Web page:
Furthermore, Innocence Canada demonstrated that the credibility of the evidence from Mary Hartley and Mary Davis regarding the blood stains they claimed to have observed was dubious at best. Mary Hartley was interviewed on November 15, 1990 – nineteen months after Janice’s death. The officer’s notes indicate that “Mary stated that there was so much blood around now that she thinks of it.” However, these notes also explain that “Mary stated that she felt she should tell me [that] … she took one of the photos partly out of its file” when the officers were out of the room. “She was able to see the wound to the right side of Janice’s head. She stated that she never used to think anything other than [that] Janice fell downstairs.” After seeing the photo of Janice’s head wounds, she had concluded that her original theory “couldn’t have happened as there was nothing sharp on the stairs … to cause what she saw.” In other words, Mary Hartley understandably, but destructively, revised her memory to accord with what she had seen in the file.[13]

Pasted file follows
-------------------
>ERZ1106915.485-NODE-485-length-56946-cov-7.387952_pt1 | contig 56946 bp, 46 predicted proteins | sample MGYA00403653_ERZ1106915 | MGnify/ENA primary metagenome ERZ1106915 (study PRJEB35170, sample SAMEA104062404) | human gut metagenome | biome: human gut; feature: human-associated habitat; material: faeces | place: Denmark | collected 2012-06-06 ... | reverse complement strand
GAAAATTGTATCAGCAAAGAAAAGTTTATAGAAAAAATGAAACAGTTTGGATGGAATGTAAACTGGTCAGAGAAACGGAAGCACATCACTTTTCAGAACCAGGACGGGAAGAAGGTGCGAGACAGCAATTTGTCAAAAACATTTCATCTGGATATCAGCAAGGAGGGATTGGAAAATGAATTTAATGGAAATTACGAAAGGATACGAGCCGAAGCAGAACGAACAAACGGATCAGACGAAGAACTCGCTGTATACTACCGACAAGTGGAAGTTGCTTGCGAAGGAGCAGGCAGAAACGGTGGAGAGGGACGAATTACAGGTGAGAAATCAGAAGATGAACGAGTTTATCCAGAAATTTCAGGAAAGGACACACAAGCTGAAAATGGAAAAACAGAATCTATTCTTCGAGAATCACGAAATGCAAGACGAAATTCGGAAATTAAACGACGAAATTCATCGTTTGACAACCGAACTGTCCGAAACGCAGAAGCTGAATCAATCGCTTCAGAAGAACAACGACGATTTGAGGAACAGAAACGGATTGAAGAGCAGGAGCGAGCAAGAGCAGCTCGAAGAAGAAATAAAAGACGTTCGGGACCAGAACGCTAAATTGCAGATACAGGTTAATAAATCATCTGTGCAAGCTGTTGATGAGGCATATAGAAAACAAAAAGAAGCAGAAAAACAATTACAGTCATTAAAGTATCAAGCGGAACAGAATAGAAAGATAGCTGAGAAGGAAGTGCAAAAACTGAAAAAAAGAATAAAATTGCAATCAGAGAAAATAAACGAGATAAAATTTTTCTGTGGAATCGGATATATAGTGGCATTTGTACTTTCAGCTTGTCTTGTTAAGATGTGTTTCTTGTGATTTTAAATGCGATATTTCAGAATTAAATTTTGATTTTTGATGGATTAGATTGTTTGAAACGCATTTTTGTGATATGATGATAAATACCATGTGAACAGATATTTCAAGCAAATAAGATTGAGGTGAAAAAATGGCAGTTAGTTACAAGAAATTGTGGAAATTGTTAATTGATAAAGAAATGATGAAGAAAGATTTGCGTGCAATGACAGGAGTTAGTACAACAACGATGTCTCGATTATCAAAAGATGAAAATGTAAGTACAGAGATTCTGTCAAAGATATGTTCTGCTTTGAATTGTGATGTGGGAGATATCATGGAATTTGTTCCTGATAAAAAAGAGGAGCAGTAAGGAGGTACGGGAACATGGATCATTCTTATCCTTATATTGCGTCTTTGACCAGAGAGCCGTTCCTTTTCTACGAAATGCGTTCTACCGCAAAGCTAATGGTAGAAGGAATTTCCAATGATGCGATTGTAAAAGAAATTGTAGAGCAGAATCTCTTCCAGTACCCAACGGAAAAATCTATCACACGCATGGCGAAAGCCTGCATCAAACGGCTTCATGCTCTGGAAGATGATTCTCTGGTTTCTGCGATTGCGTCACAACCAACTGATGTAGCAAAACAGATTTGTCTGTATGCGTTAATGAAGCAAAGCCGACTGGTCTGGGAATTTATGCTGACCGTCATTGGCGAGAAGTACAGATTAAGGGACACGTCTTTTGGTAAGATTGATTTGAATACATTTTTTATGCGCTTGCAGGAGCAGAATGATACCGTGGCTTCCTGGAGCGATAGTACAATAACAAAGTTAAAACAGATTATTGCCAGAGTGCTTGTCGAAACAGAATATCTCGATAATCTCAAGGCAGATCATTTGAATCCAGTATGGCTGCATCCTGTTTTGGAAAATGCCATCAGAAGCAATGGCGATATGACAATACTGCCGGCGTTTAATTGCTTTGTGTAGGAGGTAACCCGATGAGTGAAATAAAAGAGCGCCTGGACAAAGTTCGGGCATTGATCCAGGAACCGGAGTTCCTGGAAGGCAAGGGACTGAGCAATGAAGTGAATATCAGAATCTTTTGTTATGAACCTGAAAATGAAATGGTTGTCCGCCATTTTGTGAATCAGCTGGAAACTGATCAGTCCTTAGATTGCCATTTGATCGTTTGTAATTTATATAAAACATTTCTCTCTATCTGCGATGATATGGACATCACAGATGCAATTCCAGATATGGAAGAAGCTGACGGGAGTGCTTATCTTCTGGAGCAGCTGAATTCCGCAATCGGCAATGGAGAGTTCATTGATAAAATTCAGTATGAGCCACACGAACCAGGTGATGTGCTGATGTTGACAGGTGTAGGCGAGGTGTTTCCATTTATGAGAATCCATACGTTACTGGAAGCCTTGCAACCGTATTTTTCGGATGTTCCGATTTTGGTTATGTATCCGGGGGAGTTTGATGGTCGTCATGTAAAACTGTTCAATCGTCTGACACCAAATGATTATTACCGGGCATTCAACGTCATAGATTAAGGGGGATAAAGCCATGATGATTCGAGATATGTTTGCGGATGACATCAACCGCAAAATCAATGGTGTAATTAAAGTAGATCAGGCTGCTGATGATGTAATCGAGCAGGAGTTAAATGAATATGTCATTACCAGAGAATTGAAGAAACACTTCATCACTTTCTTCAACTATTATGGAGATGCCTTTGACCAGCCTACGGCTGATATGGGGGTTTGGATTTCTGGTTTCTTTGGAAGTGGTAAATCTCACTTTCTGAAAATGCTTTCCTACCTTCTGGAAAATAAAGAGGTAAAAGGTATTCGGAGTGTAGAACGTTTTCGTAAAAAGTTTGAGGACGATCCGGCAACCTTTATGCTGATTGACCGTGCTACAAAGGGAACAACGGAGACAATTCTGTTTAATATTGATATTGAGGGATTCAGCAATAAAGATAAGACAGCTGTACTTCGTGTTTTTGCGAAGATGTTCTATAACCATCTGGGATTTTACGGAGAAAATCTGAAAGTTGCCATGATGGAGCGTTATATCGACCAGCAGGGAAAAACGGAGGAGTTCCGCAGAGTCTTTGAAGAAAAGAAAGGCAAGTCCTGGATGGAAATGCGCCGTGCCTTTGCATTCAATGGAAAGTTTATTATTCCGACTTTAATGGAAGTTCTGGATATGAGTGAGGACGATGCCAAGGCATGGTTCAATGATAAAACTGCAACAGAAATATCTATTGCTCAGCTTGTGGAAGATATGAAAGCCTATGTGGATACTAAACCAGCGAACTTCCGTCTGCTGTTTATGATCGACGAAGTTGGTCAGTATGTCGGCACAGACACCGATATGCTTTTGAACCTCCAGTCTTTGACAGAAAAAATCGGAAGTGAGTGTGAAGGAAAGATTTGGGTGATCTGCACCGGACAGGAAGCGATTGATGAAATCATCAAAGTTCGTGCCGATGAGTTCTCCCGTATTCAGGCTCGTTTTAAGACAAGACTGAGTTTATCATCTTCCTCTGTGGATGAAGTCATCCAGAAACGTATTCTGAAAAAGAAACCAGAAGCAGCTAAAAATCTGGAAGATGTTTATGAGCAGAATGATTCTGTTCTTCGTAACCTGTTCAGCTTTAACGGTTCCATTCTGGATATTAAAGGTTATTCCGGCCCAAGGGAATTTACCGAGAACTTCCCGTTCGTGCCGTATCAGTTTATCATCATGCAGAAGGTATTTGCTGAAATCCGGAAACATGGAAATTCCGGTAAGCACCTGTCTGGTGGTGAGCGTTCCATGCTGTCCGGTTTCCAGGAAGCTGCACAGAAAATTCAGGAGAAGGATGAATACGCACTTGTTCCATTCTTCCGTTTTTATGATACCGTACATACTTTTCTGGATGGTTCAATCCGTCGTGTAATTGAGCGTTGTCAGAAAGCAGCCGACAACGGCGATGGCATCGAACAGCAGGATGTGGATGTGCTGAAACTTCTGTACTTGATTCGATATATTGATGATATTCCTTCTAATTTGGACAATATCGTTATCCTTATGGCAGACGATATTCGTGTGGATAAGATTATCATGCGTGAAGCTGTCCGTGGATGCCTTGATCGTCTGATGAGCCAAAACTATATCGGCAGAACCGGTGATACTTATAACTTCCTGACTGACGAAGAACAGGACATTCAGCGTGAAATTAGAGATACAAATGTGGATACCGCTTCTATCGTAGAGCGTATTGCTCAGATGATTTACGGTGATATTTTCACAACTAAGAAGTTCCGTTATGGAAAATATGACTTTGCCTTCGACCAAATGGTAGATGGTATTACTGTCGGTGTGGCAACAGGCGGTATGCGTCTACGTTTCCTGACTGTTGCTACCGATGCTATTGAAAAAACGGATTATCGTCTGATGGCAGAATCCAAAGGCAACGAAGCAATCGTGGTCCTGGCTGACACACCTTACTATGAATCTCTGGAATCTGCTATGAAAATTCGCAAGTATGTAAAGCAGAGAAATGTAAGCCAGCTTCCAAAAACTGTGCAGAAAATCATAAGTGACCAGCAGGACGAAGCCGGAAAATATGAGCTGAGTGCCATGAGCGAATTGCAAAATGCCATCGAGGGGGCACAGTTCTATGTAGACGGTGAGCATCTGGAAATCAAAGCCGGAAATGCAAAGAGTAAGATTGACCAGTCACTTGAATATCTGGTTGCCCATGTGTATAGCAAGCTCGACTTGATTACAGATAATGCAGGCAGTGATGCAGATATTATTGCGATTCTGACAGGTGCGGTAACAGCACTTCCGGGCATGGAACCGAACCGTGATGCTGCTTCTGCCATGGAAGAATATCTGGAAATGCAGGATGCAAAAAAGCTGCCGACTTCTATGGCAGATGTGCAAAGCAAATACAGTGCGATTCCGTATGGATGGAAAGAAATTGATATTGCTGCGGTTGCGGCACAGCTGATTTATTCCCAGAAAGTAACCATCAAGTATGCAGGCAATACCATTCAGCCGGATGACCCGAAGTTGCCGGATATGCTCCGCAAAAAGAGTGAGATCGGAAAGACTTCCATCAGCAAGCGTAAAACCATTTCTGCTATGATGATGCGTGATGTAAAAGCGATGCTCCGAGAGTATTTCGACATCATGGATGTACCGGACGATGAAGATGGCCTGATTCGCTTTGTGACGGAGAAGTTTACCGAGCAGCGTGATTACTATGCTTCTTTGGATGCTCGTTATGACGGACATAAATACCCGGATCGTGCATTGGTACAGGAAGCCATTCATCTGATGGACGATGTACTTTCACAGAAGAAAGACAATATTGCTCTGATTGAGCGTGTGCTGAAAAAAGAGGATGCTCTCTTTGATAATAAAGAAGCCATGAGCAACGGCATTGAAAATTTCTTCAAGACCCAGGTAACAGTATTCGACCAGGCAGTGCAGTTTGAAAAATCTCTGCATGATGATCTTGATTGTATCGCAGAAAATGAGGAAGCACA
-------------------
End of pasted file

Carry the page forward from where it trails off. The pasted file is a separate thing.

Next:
Mary Davis was interviewed the day after Mary Hartley, and gave a statement that differed dramatically from her original statement. This time around, she too recalled observing a great deal of blood splattered in different locations.[14]

As for the life insurance policy, Innocence Canada pointed out that Clayton had bought this insurance for both himself and his wife after a teachers’ union representative suggested that buying life insurance would be a wise choice since Clayton did dangerous construction work in addition to his teaching job. Clayton wanted to know that his wife and daughters would be provided for if something happened to him, so he followed this advice and bought the policy.[15]